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Samaqani Cocahq (Natalie Sappier)

September 22, 2019

Finding Wolastoq Voice

Reviewed September 21, 2019

Azrieli Studio, Ottawa

(Repeat performances September 22 & 23, 8:00 p.m.)

finding wolastoq voice by matt carter

Dancer Aria Evans interprets Samaqani Cocahq’s Finding Wolastoq Voice 

Indigenous artist Samaqani Cocahq-Natalie Sappier (The Water Spirit) launched a compelling new piece of dance theatre in Ottawa Friday night that speaks gently but insistently of a young Indigenous (Wolastoqiyik) woman’s journey to self-love.

This gem of a work opens on a solitary note, a wavelength that washes over the theatre in a soothing, peaceful tone, slowing down the heartbeat, lengthening the breath . . . and effectively introducing us to solo dancer Aria Evans, who enters the spectacular set, created by designer Mushkegowuk Cree/European Andy Moro. A member of the creative team at the Banff Centre’s Indigenous Dance Residency, Moro has set the stage for Finding Wolastoq Voice with a large circular platform, inset with channels of water and surrounded by a lower circular trench filled with sand. His lighting washes the stage with warm, earthy tones, providing a sense of the natural world and at times one of the unseen spirit world.

And there, from the platform, we hear her intimate story. A voice narrative dominates the show, informing Evans’s actions. The words are beautifully poetic. They fall gracefully and with trust from the tongue. They take us, without shame, into the deepest soul and the vulnerable heart of the protagonist.

finding wolastoq voice by matt carter 2Evans is pure, definitive grace, dressed in shapeless white clothing that leaves the emphasis on her gestures of remembrance, her slow deliberate movements and her innocent and hopeful facial expression. As she climbs slowly onto the platform, performing a brief ritual of wiping her feet, she brings us directly into her world. We go back to her childhood, where she recalls wanting to be a salmon.

She plays in the water. She becomes one with the water. She becomes the salmon, at one with its blood.

We follow her through her dark, lonely childhood, when she hears the voices of her ancestors, the old songs that awaken her from a long sleep and guide her gently through conflict, abuse, confusion, despair and inevitably to a connection to home and the waters where her ancestors gathered, and ultimately to self-love.

“I used to think I was not Indian enough,” she recites. “But I am. I am here and I’m awake now. I’ve slept for awhile but while I was sleeping I was seeing things I needed to remember. I am Indian enough . . . and when I dance, I dance with spirit . . . I am here and I have stories to tell.”

Finding Wolastoq Voice is part of the Mòshkamo arts festival, a celebration of the National Arts Centre’s first ever Indigenous theatre season. Historic as the world’s first national Indigenous theatre of its kind, the Indigenous Theatre is presenting works based on, performed or created by Indigenous artists from across Canada, sharing the stories and languages of their heritage. The 19-day Mòshkamo festival runs until September 29.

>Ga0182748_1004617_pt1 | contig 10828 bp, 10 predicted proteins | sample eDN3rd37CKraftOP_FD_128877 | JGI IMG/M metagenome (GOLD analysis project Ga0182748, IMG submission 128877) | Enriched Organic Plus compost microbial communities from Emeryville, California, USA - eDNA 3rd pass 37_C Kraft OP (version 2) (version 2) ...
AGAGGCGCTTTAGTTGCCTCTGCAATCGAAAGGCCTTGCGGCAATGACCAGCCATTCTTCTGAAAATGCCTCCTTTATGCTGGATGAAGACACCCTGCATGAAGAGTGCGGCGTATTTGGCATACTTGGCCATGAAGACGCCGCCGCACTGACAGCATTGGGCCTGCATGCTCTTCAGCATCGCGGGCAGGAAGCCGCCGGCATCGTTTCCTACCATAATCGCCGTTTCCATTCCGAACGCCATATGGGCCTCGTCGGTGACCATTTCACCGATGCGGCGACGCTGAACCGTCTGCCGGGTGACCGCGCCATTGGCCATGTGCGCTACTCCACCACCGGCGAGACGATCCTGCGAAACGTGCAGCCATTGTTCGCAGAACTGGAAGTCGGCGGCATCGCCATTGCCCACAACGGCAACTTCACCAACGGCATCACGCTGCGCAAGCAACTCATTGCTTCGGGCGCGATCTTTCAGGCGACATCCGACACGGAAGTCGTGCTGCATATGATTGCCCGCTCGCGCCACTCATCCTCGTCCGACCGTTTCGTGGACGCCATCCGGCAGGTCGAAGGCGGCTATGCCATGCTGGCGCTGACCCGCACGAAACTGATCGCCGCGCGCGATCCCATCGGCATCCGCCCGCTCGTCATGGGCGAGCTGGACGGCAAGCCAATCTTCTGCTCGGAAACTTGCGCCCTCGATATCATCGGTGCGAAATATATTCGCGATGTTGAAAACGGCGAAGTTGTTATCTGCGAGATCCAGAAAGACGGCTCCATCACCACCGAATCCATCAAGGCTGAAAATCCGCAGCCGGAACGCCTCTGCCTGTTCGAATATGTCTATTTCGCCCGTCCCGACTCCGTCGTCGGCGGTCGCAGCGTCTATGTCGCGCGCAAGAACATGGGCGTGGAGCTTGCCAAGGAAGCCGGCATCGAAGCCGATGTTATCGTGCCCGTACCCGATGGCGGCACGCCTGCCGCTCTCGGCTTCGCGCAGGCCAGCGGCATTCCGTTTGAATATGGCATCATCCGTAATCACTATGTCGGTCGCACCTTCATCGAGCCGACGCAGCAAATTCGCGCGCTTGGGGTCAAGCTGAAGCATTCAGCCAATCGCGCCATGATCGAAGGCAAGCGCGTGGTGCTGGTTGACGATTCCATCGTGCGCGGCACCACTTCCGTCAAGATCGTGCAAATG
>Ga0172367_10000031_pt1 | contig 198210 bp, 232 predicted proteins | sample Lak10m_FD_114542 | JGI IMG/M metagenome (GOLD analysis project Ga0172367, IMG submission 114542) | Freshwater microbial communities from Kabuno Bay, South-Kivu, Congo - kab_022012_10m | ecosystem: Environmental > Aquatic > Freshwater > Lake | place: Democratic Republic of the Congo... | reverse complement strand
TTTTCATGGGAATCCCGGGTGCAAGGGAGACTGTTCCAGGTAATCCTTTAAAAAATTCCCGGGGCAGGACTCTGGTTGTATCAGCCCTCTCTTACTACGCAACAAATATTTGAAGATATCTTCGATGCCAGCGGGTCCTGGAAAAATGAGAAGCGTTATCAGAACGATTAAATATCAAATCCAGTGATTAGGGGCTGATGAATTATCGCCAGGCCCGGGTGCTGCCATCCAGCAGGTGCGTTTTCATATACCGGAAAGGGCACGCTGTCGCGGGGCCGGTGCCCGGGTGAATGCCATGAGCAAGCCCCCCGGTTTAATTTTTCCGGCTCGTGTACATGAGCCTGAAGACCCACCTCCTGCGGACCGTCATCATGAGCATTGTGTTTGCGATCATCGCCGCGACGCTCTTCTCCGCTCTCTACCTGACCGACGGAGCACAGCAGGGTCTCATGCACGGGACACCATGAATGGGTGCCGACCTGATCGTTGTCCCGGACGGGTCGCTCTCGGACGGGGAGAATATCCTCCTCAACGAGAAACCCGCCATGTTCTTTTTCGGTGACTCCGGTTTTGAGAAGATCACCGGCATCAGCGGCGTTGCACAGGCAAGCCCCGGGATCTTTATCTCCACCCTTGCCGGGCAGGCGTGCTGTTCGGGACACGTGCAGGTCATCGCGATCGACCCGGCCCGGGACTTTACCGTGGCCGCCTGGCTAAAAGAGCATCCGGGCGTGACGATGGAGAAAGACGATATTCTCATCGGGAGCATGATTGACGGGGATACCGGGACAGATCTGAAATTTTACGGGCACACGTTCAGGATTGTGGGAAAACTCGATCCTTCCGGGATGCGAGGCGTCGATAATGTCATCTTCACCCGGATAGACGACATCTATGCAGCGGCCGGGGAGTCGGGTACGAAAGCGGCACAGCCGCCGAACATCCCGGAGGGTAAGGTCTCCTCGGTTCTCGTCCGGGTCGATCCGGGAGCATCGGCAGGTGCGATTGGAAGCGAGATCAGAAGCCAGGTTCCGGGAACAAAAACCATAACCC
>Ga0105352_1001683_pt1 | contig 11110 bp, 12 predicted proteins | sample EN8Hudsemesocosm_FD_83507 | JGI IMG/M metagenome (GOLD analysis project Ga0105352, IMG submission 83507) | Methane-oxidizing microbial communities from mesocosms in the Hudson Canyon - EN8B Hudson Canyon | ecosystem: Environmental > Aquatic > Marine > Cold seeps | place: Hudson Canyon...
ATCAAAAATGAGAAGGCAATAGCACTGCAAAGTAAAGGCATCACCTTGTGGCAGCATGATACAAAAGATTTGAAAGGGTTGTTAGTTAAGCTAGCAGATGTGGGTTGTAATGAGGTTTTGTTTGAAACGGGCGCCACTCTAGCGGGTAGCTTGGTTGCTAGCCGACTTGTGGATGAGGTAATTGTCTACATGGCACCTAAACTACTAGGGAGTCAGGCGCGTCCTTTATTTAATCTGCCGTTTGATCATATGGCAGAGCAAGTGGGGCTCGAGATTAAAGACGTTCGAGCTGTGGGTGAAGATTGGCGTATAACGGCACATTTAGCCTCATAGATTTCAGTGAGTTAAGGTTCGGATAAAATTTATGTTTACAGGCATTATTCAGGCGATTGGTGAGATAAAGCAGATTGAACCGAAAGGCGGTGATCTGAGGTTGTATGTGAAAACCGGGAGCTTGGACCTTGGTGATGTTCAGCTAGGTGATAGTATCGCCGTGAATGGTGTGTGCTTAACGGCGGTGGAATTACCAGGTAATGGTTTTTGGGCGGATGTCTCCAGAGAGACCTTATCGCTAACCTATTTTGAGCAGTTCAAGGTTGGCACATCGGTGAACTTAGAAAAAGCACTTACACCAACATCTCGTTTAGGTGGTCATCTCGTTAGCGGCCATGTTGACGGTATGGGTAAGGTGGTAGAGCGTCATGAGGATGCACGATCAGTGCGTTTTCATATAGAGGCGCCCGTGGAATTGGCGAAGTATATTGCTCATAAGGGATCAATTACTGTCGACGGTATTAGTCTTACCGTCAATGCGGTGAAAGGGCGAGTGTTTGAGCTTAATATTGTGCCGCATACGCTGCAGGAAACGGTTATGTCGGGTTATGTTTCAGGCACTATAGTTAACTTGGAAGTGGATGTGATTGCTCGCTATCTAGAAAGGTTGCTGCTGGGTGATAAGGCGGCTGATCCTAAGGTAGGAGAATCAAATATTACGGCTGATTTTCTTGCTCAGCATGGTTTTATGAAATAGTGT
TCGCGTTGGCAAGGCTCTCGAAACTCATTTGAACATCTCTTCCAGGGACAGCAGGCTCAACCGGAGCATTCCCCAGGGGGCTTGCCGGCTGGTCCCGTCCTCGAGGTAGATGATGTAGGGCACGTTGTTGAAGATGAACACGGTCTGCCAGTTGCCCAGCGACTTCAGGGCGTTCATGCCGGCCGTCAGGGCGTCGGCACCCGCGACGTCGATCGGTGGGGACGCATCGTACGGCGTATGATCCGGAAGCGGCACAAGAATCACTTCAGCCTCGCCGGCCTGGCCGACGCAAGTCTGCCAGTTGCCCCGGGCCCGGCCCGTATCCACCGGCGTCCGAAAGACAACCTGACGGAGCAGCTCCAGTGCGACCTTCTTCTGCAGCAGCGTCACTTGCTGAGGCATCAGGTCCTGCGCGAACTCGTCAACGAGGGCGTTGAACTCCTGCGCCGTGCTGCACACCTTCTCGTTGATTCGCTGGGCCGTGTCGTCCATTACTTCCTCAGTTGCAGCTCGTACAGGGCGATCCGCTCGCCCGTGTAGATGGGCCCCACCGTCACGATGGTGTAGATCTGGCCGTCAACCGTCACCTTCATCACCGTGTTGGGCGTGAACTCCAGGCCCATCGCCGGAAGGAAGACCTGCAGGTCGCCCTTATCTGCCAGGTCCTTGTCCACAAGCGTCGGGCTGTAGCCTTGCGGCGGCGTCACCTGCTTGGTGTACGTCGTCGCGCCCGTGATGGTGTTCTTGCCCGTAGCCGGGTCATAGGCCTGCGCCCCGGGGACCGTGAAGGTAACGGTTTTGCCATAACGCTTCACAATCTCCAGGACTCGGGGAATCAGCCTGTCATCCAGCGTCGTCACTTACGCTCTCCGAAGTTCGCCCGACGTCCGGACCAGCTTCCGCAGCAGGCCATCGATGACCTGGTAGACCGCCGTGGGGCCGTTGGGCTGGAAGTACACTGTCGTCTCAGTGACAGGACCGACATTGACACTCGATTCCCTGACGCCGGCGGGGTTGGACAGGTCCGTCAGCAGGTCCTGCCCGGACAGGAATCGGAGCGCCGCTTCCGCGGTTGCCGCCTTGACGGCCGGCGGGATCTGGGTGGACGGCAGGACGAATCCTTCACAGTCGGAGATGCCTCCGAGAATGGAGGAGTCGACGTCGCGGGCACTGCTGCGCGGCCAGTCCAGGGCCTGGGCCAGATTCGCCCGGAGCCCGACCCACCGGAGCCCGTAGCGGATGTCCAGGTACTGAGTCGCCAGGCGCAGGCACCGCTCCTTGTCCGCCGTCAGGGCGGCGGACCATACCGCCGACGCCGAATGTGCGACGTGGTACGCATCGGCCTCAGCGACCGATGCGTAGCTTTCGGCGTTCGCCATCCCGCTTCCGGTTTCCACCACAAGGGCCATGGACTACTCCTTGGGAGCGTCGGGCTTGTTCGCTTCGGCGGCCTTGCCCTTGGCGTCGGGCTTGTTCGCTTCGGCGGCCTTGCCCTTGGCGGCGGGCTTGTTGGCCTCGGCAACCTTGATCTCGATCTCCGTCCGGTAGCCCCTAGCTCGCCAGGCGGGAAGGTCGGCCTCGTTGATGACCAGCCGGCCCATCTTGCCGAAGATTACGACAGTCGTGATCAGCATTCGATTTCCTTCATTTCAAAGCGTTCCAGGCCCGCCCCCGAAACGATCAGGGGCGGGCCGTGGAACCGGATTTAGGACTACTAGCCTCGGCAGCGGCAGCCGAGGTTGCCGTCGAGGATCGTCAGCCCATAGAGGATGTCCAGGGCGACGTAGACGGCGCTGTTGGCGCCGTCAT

finding wolastoq voice by matt carter 3

Set and lighting design by Andy Moro

Still to come (for information, see

Sept 24: Niishzhoowe, a singing duet, at the Glass Thorsteinson Staircase at noon (free)

Sept 25: a land-based calligraphy workshop with Mairi Brascoupe at the Atelier Shenkman Smith at 5 p.m.

Sept 25: Performer, composer and musicologist Jeremy Dutcher of the Tobique First Nation in New Brunswick’s bold approach to forgotten Wolastoqiyik songs and stories (SOLD OUT)

Sept 25-27: Mura Buai (Everyone, Everyone), a dance production by Australian choreographer Ghenoa Gela, at the Glass Thorsteinson Staircase, at noon and 6:30 p.m. (free)

Sept 26: Innu writer Florent Vollant, who recently released his album Mitsha Meshkenu (open road), a mix of country folk and Tex-Mex flavours, at the Fourth Stage at 8:30 p.m.

Sept 26-28: Dancers of Damelahamid, an Indigenous dance company from the Northwest coast of British Columbia, presents Mînowin in the Azrieli Studio at 8 p.m.

Sept 27: Métis composer Ian Cusson’s Le loup de Lafontaine, inspired by the legend of a wolf that terrorizes an old French-speaking village in Ontario, with groundbreaking guest violinist Pekka Kuusisto performing Icelandic composer Daníel Bjarnason’s Violin Concerto, in Southam Hall at 7 p.m.

Sept 27: Nunavut’s “brooding” Josh Qaumariaq and The Trade-Offs singing the Arctic blues, a blend of Inuktitut and English lyrics, at the Fourth Stage at 8:30 p.m

Sept 28: Dancers of Damelahamid’s Margaret Grenier’s movement workshop focusing on the contemporary coastal Indigenous dance form, for all dancers aged 14 and older, in the Rossy Pavilion at 10:30 a.m.

Sept 28: An Indigenous Art Market in the O’Brien Atrium at noon (free), featuring jewelry, beadwork, mittens, moccasins and craftwork by Métis, Inuit and First Nations artists, from noon to 6 p.m.

Sept 28: Young Panniqtuq, Nunavut electropop artist Riit at the Fourth Stage at 8:30 p.m.

Sept 29: Dance, music, theatre and craft workshops and activities for families in the O’Brien Atrium throughout the afternoon, from 1 p.m. (free entry)

From → Festival, Indigenous

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